Five years from the start of the 2008 Olympics, Games organisers have a lot to be concerned about apart from building the stadiums.
As Beijing warms up for the 2008 Olympic Games, the organisers face a few tough heats before they reach the finals. The host of the summer Games stumbled badly with the Sars epidemic, though it has since regained its footing. But it still faces a worrisome security challenge and has yet to show it can sort out problems such as a shortage of transport and an overdose of pollution.
Sars (severe acute respiratory syndrome) certainly gave the organisers a scare, although they can count themselves fortunate that the virus emerged when it did and not closer to the start of the Games. In addition to killing some 350 people and infecting more than 5,300 in China alone, the outbreak dealt the nation's tourism sector a huge setback, handing it what is likely to be the first drop in tourist revenues since 1989. Sars has sent China's airlines deeply into the red, led to the closure of thousands of businesses and could shave half a percentage point off economic growth for the year.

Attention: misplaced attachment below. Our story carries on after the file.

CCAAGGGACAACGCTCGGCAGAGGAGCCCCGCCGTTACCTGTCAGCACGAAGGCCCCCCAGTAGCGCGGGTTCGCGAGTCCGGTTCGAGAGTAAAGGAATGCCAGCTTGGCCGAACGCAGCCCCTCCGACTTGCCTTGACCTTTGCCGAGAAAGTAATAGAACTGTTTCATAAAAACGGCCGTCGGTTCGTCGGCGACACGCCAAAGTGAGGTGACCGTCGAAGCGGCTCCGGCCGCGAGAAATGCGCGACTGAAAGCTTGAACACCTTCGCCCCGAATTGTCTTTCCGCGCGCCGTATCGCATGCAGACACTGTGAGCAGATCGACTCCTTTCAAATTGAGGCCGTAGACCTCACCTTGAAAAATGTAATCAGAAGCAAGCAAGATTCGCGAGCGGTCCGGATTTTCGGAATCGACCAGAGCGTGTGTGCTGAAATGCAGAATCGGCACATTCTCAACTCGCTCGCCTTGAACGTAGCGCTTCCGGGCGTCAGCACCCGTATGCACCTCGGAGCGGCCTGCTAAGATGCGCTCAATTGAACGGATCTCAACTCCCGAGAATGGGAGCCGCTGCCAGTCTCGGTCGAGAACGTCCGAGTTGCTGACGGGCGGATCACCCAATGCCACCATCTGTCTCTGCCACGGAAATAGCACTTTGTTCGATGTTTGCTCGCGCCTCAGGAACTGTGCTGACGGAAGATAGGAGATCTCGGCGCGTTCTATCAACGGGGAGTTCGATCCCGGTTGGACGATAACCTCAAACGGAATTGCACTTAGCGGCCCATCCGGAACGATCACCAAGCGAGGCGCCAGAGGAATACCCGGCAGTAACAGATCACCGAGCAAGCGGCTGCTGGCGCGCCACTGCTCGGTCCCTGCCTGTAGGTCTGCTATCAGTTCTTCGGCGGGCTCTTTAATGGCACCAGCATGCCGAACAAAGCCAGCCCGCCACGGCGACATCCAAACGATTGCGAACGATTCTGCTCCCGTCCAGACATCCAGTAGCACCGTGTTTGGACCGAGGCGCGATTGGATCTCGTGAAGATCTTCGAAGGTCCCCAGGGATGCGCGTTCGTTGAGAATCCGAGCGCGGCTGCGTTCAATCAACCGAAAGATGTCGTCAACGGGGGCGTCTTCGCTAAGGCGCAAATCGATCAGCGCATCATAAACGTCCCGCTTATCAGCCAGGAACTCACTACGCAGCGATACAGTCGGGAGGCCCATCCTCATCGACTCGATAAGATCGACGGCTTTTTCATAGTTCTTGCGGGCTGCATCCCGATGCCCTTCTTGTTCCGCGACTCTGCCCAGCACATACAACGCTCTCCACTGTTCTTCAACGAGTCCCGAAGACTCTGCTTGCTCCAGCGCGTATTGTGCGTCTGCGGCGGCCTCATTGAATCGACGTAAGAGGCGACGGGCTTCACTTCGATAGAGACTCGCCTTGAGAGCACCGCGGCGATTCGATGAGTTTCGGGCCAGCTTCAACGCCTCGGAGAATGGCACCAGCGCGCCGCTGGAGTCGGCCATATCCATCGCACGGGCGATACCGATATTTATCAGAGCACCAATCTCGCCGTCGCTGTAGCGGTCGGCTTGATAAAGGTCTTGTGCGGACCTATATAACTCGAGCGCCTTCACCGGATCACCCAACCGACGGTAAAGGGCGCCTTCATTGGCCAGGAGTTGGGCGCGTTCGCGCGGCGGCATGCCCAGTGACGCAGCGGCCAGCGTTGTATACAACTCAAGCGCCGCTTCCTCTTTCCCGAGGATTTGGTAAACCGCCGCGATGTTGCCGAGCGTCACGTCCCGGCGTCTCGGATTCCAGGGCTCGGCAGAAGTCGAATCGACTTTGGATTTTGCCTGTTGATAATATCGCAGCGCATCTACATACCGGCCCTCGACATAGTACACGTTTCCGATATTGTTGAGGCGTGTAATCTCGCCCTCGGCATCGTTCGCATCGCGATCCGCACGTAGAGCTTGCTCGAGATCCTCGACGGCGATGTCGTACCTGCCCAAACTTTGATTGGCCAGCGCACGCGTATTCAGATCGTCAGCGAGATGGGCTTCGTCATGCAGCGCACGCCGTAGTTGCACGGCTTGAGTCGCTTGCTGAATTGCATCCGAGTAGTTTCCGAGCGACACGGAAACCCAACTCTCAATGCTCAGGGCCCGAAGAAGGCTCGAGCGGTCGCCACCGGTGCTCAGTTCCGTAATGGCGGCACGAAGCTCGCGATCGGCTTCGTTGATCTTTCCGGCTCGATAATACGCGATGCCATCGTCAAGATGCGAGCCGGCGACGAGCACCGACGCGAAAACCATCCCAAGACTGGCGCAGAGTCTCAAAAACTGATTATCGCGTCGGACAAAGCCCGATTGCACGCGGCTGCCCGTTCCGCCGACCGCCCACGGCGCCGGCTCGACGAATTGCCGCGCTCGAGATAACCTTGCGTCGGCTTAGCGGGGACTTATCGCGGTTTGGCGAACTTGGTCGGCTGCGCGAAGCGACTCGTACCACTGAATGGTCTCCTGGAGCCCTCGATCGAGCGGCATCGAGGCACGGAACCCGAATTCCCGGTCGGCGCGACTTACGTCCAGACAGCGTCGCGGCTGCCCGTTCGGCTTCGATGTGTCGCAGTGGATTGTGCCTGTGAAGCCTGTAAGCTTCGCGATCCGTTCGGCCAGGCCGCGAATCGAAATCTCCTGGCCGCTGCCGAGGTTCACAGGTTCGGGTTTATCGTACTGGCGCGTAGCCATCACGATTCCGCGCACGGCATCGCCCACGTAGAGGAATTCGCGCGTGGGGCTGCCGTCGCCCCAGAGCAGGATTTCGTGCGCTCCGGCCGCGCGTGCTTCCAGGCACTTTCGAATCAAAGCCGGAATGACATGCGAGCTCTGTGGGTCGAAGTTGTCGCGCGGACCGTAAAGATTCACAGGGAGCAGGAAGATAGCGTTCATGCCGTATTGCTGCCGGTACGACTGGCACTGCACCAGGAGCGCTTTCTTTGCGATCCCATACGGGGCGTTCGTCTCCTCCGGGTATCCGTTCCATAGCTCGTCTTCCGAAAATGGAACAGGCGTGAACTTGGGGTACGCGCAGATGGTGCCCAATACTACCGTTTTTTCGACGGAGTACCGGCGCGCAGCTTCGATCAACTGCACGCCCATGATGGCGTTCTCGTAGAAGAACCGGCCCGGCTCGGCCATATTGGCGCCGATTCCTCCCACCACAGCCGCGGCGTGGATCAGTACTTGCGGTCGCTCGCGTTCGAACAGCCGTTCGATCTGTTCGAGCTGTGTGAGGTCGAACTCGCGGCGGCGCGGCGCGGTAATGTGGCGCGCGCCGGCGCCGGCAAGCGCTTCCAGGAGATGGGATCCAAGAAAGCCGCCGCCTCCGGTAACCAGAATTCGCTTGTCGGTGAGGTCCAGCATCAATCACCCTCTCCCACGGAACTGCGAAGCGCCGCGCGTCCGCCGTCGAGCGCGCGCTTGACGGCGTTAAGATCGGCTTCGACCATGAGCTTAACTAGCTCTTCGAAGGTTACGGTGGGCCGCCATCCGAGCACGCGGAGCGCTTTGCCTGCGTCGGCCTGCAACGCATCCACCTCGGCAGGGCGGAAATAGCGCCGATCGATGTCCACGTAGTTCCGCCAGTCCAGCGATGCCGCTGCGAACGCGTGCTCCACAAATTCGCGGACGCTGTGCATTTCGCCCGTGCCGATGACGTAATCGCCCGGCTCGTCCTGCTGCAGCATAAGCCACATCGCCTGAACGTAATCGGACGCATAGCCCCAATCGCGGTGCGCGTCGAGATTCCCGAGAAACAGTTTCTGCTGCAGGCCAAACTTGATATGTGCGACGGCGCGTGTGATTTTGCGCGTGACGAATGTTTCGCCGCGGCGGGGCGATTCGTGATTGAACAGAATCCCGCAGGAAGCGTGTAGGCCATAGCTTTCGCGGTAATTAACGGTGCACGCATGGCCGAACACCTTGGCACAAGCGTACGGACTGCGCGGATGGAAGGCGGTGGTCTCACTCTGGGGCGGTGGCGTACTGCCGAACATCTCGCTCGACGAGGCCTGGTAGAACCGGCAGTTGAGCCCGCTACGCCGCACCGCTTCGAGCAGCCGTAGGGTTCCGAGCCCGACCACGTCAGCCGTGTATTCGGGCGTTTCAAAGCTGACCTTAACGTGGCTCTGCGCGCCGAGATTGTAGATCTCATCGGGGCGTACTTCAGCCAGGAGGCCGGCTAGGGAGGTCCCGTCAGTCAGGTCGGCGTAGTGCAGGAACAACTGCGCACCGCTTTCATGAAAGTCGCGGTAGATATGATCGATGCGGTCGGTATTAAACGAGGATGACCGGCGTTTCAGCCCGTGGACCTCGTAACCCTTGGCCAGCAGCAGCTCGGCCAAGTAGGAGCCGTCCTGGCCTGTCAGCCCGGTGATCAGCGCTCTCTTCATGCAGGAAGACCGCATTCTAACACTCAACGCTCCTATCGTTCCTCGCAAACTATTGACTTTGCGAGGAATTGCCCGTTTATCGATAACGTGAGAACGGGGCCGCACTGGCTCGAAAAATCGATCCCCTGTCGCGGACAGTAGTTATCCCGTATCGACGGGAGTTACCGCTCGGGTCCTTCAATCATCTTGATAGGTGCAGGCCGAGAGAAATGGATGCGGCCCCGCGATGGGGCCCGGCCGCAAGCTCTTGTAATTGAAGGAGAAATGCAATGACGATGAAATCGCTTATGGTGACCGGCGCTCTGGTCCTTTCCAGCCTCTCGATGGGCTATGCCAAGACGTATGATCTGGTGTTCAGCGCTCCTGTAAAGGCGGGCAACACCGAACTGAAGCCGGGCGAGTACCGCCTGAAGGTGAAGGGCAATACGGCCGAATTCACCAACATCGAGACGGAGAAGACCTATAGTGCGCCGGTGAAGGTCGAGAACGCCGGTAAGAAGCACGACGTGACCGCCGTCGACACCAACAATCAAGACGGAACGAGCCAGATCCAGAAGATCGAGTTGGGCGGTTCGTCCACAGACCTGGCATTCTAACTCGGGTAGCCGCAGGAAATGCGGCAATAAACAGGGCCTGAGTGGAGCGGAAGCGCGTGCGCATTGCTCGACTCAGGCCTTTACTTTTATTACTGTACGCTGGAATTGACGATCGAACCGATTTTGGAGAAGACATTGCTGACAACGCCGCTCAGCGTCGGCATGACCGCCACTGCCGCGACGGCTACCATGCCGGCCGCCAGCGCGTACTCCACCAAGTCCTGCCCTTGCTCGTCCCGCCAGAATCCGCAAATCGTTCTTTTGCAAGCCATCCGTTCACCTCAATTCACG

But the preparations for the 2008 Games felt only a modest impact.
"Sars didn't hurt us that much," said Jiang Xiaoyu, vice chairman of the organising committee. The committee's spokesman echoed that line. "Everything is proceeding according to plan," said Sun Weijia.
Delayed sponsorship drive The Beijing organising committee concedes that some visits to China by officials of the International Olympic Committee (IOC) to be cancelled but video conferences filled the gap. Sars also delayed the launch of the Olympic logo and the sponsorship drive but those setbacks were temporary.
The organisers were more than a bit lucky. During the Sars outbreak, construction projects across the capital ground to a halt as migrant workers were ordered home. But construction on the Olympic facilities is not scheduled to begin until later this year.
More than half of the 35 stadiums and gymnasiums have yet to be built. So far, the organisers have decided on the design for the national stadium, which will look like a steel version of a huge bird's nest. Acontract has been signed for an open tender to decide who does the construction work – which is expected to begin in December. The national swimming centre, the Beijing indoor shooting range and a velodrome all are set for construction to start by the end of the year. Work starts on most of the others by mid-2004 and the schedule calls for completion in 2006.